Step 12: Glue!
Prepare a rounded squeegee. I found a bit of 2" scrap wood, rounded it out and sanded it smooth.
Mix wood glue with thickener until peanut butter texture. I got a garbage bag full of semi-fine sawdust. Proper fine wood dust might have been better; my thickened glue rolled up and stuck to the squeegee a lot. I massaged the glue back down with my finger and it seems OK.
Moosh glue into seams covering the copper stitches. Smooth down with rounded squeegee (may need to give it the finger too).
Step 13: Trouble With a Thick Floor?
I'm using 1/2" plywood for the floor but it's way thicker than the doorskin I'm using elsewhere. I'm concerned that when I bend the floor and stitch it to the walls, the stitches will tear right out of the walls as the floor tries to spring back straight. Maybe I'll cut an arc in some lumber and screw the floor to that to hold it's shape at least until the seams are stitched, glued and taped...
Step 14: Bending Thick(ish) Plywood
Step 15: Stitch and Glue Some More!
This innovation using string opens up a lot of possibilities with different stitch patterns. It would be possible to lock the panels together in perfect alignment using a stitch where the string passes in between the panels.
To thread the string, I used a needle of sorts made of some thinner steel wire (the wire used to tie rebar together in foundations) bent in half. This pinched onto the string and held it nicely.
Step 16: Reshaping the Nose (Rhinoplasty)
Step 17: Glue AND Tape at the Same Time!
Yes, I'd forgotten some sage advice from Mr. 1JohnFoster: Lay your fiberglass on BEFORE the fillet filler is hardened. This lets you squish out air pockets more easily since they fillet won't have cruddy divots solidified in place yet.
This is especially important since I can't see any air pockets because I'm not using fiberglass tape. I'm using strips of hemp canvas instead. This canvas is not transparent when wet. Also I'm not sure how well it wets out with the goopy glue I'm using so I mooshed lots of glue on both sides.
I used 10 oz hemp canvas.
I cut the canvas into 3 1/2" wide strips.
Hemp sack material might have wetted out better.
Step 18: Glue Heater Cocoon
I'm using Tightbond 3. It's cheap, sort of waterproof, easy to work with and stench free, plus it's non-toxic. Way nicer than epoxy.
The only drawback is it needs temperatures above 8 deg. Celsius to cure properly. So I put a heater in the car and covered the whole thing with three layers of plastic. I made sure the plastic would be a safe distance from the heater. This should hopefully ward off any frosty temperatures at the glue cures overnight.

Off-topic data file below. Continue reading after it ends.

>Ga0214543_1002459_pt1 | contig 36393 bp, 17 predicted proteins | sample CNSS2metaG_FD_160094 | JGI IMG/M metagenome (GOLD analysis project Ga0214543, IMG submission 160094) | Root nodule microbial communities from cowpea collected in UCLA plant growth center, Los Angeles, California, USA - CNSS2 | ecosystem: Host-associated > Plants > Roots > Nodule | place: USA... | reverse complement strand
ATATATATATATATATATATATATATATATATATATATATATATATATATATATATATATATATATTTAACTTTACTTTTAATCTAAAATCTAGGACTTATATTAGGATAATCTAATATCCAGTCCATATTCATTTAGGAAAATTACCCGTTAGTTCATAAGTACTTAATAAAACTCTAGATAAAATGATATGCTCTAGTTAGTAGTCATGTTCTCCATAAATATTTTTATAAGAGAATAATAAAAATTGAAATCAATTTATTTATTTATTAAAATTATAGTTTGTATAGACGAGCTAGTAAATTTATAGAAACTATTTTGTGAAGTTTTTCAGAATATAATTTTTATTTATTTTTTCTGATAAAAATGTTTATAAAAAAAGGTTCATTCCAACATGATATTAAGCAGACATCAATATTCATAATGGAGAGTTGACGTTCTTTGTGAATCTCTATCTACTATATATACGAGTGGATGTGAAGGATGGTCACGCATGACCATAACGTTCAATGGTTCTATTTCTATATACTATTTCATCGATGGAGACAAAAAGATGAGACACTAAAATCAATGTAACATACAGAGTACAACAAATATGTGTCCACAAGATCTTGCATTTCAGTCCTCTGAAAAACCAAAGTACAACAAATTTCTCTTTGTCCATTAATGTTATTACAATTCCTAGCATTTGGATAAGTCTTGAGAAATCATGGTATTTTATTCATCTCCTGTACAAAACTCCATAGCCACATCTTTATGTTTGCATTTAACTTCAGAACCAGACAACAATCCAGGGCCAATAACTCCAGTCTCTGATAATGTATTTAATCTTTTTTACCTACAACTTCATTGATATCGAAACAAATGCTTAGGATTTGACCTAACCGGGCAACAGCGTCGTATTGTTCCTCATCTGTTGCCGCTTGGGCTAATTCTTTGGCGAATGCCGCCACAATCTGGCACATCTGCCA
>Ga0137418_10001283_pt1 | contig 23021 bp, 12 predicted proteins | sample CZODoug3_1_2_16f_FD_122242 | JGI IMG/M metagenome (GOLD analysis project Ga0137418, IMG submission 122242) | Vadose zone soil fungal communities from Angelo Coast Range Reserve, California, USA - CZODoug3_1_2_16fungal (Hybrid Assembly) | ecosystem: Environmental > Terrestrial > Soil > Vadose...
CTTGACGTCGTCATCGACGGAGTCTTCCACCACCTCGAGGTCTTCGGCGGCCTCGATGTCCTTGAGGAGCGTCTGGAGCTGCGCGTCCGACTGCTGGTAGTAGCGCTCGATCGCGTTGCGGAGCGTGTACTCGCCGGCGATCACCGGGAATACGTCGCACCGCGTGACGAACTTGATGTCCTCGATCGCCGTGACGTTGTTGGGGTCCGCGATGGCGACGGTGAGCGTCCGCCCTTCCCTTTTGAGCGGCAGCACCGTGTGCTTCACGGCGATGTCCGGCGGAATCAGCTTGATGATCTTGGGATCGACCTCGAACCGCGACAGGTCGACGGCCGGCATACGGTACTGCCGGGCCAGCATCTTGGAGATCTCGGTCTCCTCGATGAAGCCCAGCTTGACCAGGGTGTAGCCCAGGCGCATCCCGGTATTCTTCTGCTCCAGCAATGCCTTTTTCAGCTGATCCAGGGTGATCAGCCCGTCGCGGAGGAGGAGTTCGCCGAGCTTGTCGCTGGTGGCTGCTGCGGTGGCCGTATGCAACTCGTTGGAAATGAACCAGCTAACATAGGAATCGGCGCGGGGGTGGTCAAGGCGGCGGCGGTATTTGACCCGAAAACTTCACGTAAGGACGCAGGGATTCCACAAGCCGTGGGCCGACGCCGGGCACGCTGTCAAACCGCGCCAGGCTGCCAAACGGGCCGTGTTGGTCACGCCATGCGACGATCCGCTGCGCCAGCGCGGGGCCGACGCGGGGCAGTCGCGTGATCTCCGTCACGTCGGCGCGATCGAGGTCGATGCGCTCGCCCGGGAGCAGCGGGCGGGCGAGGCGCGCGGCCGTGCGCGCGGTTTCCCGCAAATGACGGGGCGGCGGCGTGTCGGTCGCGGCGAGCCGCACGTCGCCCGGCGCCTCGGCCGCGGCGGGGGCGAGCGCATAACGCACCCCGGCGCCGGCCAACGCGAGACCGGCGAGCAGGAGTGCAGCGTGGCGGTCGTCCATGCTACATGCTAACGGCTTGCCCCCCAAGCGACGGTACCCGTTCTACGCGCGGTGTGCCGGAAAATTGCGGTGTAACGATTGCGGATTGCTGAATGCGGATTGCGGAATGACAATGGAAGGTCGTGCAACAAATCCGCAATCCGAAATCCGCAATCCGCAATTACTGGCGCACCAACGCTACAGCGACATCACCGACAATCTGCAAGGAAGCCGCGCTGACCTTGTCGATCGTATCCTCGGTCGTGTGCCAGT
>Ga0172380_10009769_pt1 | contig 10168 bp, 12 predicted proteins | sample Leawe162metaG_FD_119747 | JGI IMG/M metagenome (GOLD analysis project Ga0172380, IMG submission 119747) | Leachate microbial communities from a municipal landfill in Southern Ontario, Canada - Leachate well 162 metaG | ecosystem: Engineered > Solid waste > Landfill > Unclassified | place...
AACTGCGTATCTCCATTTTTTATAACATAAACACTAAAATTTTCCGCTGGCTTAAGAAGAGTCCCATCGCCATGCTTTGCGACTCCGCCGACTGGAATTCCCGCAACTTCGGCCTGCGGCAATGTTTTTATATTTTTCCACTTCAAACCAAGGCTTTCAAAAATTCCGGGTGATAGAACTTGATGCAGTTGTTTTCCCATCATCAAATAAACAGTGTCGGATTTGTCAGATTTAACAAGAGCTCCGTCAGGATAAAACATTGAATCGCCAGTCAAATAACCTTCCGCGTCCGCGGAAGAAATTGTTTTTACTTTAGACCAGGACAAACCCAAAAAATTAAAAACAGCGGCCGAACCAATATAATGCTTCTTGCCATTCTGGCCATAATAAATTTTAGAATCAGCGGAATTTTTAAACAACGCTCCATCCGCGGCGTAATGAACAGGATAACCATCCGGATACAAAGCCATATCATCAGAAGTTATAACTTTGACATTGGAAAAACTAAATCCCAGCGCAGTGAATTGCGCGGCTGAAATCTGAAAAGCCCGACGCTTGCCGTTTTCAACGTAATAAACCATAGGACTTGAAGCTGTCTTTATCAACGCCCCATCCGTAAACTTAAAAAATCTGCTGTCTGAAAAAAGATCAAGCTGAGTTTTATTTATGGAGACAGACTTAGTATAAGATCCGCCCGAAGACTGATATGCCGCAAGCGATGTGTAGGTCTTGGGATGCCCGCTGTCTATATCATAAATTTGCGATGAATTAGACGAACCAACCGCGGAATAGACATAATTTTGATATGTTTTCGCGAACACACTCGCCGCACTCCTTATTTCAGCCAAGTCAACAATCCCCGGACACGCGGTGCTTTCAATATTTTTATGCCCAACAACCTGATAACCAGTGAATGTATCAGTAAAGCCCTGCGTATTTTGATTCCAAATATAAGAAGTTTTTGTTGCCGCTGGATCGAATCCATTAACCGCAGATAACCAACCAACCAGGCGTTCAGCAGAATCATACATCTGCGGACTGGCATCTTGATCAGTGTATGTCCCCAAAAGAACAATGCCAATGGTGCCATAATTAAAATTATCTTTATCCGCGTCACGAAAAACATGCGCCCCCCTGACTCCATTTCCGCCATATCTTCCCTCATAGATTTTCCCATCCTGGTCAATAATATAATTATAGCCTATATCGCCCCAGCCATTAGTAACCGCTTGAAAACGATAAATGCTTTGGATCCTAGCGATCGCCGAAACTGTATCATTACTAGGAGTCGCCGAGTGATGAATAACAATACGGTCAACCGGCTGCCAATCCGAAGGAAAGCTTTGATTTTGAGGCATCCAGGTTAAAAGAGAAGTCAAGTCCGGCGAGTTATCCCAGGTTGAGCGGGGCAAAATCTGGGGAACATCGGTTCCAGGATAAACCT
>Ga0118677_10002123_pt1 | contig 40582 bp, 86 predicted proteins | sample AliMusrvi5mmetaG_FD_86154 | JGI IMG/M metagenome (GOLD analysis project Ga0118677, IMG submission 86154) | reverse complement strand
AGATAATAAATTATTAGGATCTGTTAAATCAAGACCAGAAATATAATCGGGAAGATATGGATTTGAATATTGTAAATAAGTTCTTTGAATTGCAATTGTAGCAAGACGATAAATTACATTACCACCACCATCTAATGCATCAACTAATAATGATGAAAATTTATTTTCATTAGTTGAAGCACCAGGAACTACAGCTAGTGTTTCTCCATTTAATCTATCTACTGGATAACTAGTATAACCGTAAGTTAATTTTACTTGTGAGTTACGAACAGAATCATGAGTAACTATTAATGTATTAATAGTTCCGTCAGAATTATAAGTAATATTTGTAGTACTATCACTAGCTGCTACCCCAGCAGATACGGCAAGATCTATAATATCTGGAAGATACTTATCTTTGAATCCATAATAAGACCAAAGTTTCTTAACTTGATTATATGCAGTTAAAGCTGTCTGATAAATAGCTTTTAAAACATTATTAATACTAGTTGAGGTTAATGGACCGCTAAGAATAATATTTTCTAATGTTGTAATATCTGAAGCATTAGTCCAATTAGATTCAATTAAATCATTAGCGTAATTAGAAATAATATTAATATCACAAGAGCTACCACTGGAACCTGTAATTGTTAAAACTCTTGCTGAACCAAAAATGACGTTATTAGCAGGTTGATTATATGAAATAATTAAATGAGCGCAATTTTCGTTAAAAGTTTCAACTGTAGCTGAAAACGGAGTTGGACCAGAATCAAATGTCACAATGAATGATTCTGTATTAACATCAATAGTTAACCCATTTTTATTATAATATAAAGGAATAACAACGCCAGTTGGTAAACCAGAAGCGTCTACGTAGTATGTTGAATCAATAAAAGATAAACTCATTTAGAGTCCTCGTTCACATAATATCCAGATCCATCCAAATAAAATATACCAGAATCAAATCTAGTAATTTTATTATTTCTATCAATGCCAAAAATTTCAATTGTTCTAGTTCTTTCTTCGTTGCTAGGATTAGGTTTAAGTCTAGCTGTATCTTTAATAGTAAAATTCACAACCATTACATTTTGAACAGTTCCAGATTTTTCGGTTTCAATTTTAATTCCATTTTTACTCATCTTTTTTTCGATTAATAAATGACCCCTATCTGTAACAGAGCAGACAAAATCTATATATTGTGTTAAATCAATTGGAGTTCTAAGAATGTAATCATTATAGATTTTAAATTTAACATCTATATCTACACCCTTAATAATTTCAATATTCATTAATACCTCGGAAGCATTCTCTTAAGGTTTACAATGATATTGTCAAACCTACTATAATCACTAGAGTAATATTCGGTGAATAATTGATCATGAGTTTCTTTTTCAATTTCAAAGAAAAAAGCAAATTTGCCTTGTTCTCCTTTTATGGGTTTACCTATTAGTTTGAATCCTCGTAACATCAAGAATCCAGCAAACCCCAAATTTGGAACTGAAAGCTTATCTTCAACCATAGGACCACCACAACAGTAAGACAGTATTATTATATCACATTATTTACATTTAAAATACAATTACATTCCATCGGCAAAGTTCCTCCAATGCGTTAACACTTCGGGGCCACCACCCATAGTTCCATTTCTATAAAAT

Step 19: Wheelwell Redesign
I wanted a stronger wheel well. The one I'd made had all straight pieces so it lacked rigidity and probably couldn't be sat upon. So I've designed one with each piece curved to give it stiffness. The trouble now is that it has so many dimensions, it's bogging me down... first world problems.
Yeah this wheel well's a bit gross. Oh well.
Step 20: Aligning Pedals?
Step 21: Pedals Aligned?
Step 22: Chop Off the Slack!
Step 23: Practice Welding
Because I'm not a very good at it yet.
Step 24: Weld on Crossbrace
Now the pedals can go 'round and round.
Step 25: Gear Up
And I've busted out an early-release second generation Stokemonkey motor. I should install that before I put the wheel well in...
Step 26: Front Wheels and Suspension Materials
It was hard to find the parts to make a 20" wheel with a disk mount. I wanted smaller wheels to withstand lateral loads. 1JohnFoster used 26" wheels without incident but I wanted to err on the side of caution. He also kindly gave me some parts including hefty hubs that will probably make their way onto a recumbent trike at some point.
Step 27: Front Struts
I'm making these from $#!++y shocks from a mountain bike but they're going to be too wimpy. It would be better to use proper struts or at least motorcycle front shocks.
I had to shim the shocks with a bit of flattened mild steel wire so they'd fit tightly.
There are two sizes of 1/4 inch taps. Use the correct one.
Step 28: Disk Brakes
Breaks on a bus, brakes on a car
Breaks to make you a superstar
Cause I'm Kurtis Blow and I want you to know
That these are the breaks...
Step 29: Motor (Start Small)
Step 30: Reglue Redo
Also the problem probably originated from a slight alignment or tension issue which I think I also corrected by chopping and resetting the upper seam just behind the seat... hopefully.
Step 31: Beef Up Strut Connection Area (and Clamping Using Magnets)
I got the magnets to make a Hugh Piggott style wind turbine generator but I haven't built that yet...
Step 32: Redo Wheelwell (again)